A simple statement from the two co-chairs of the Joint Select Committee on Deficit Reduction. “After months of hard work and intense deliberations, we have come to the conclusion today that it will not be possible to make any bipartisan agreement available to the public before the committee’s deadline.”
And, they continued, “despite our inability to bridge the committee’s significant differences, we end this process united in our belief that the nation's fiscal crisis must be addressed and that we cannot leave it for the next generation to solve. We remain hopeful that Congress can build on this committee’s work and can find a way to tackle this issue in a way that works for the American people and our economy.”
But let’s be clear about this statement, the committee, and Congress itself. This represents a failure to govern. There is a structural inability to make difficult choices about what the country needs to do to finance its operations. The so-called supercommittee is no different than the country and its citizenry. We are divided, locked into a struggle with significant differences about what to do next.
Some of us believe that we should balance two competing ideas: We should invest in jobs. Now. Again. And keep doing that until everyone who wants a jobs has access to one. Then, and only then, the government should begin a long-term strategy of rethinking promises made through entitlement programs.
The other view says cut government now. Shrink government, period. Don’t raise a single dime in new taxes — and let the economy grow again (after it crashes).
Now we will read over the coming weeks and months about the tragedy of automatic budget cuts as the real numbers surface. Some will complain about how much smaller our military must become. Others will note the deep unfairness in cutting domestic programs that serve people who are at the lowest end of the economic spectrum. The president has already promised to veto any bills that try to get around the automatic budget cuts.
But the real problem, the much bigger issue, is that this exercise represents a failure to govern. Congress could not reach a decision last summer, so it passed on extraordinary powers to the so-called supercommittee. Before that the administration passed on its authority to a bipartisan committee charged with coming up with a financial plan.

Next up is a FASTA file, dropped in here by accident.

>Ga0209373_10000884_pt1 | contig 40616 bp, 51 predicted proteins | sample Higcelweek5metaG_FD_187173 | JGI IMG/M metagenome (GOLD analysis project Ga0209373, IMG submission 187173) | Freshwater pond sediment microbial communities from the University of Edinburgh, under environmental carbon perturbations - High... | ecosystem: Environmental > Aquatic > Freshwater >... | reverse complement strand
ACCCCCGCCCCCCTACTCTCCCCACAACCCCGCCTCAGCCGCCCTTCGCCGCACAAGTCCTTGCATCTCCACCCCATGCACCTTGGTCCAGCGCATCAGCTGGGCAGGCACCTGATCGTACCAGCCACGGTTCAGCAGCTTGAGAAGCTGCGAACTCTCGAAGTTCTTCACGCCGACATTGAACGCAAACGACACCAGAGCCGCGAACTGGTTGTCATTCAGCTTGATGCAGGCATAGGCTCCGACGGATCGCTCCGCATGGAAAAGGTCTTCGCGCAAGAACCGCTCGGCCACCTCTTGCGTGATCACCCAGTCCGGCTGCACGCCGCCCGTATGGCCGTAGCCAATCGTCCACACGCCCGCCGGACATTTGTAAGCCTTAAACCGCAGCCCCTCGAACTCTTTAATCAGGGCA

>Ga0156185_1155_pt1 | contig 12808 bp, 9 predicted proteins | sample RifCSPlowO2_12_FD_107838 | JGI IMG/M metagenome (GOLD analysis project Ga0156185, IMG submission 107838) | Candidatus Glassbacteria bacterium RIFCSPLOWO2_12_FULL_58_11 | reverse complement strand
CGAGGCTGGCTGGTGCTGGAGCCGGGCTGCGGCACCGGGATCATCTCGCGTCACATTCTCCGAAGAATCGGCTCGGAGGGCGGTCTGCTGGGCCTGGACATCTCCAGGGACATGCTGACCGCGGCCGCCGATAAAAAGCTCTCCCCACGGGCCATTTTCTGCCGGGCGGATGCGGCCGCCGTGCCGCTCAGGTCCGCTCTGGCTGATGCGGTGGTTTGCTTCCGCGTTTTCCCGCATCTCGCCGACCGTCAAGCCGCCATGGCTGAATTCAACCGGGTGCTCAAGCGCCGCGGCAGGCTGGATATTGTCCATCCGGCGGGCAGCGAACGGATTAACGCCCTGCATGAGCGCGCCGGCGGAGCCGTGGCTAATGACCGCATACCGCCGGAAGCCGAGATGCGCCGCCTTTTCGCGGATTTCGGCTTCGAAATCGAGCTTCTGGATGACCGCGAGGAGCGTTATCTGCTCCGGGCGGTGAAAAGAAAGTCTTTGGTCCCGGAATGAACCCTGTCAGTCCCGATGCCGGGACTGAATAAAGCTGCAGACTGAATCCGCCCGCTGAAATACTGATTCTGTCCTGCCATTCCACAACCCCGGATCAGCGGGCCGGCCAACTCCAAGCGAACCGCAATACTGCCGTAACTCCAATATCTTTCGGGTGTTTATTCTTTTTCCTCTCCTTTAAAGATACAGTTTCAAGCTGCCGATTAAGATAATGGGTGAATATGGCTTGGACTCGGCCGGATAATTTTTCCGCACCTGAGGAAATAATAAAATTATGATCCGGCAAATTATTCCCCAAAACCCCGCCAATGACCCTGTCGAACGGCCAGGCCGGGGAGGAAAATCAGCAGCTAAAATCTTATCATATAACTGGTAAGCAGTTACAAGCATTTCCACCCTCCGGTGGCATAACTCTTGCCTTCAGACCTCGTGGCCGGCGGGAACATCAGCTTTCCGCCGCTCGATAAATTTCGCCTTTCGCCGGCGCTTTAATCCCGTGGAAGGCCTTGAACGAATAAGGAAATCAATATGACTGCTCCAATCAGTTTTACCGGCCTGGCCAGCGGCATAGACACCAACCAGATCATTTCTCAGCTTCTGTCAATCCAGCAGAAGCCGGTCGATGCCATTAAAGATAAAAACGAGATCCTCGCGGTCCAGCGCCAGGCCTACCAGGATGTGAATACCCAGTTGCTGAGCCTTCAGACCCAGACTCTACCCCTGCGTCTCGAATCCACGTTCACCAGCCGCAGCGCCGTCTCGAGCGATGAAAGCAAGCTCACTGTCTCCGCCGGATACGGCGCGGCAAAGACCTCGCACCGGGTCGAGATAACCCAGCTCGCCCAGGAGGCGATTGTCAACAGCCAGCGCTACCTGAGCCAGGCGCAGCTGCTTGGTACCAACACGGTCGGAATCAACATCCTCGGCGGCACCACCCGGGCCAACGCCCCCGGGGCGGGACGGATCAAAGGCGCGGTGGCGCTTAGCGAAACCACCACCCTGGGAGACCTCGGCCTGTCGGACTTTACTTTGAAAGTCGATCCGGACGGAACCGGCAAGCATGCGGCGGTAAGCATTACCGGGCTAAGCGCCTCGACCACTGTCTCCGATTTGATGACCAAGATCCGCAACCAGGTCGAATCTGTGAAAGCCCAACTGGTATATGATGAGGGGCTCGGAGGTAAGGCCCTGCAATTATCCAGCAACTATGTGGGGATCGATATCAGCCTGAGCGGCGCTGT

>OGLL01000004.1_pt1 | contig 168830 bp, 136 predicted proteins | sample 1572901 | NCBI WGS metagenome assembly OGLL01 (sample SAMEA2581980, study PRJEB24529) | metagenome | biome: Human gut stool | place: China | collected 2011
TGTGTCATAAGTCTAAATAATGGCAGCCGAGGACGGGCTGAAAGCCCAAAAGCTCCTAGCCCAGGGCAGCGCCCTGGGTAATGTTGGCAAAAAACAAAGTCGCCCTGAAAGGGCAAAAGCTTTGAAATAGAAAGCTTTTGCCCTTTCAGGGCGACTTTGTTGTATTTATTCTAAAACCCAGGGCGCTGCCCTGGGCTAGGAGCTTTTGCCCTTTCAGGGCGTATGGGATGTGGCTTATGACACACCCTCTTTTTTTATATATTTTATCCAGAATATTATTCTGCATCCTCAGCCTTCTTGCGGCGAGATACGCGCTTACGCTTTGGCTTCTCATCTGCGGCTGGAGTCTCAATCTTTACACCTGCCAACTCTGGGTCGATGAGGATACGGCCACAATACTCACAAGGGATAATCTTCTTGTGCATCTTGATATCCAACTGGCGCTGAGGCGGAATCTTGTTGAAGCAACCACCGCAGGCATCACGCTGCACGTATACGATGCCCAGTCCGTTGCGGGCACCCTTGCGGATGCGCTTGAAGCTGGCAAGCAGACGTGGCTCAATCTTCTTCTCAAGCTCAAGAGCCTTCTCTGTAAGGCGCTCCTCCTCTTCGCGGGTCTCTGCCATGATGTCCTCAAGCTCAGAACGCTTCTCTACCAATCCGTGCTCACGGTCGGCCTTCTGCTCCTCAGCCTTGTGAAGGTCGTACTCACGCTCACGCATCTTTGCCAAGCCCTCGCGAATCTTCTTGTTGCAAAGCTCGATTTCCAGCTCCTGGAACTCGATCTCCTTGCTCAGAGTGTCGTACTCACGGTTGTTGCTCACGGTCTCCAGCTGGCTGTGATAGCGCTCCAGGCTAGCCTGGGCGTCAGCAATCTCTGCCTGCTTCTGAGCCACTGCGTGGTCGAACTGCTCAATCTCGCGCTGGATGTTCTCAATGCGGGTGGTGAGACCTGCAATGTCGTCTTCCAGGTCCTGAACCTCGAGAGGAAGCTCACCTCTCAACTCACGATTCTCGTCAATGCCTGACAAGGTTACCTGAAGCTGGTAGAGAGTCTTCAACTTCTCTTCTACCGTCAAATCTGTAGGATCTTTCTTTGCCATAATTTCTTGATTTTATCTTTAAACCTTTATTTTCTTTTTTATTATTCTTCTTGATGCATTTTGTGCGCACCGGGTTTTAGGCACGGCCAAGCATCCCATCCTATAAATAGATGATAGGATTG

So failure becomes the norm in our political discourse, we are defined by our inability to forge consensus.
I live in rural Idaho and listen to local talk radio. The people who call the station cannot understand, let alone appreciate, any differences about how other citizens approach these difficult fiscal issues. It’s the same in the Blue Cities, only opposite. That divide makes it nearly impossible to acknowledge areas of common ground. This is not new in our history. Divides this great were present before the election of 1812 (some call it the second revolution), before the civil war, and before Prohibition was incorporated into the Constitution.
Take health care. If we really want to fix the deficit in a way that will last, we need to reduce the cost of health care. We cannot afford to spend $7,538 per person when the rest of the industrial world spends under $4,000. Or, looking at it another way, we cannot compete in a world economy where we spend 16 percent of our Gross Domestic Product on health care when France pays 11.2 percent or Japan 8 percent.
We need to make health care sustainable. That’s how we fix our budget. If we do this one thing, our budget problems will shrink into a manageable form. But we cannot even agree on the baby step we took last year with the Affordable Care Act. Perhaps that should be the only issue we debate during the 2012 election because it’s the only way to really get the cost of government under control.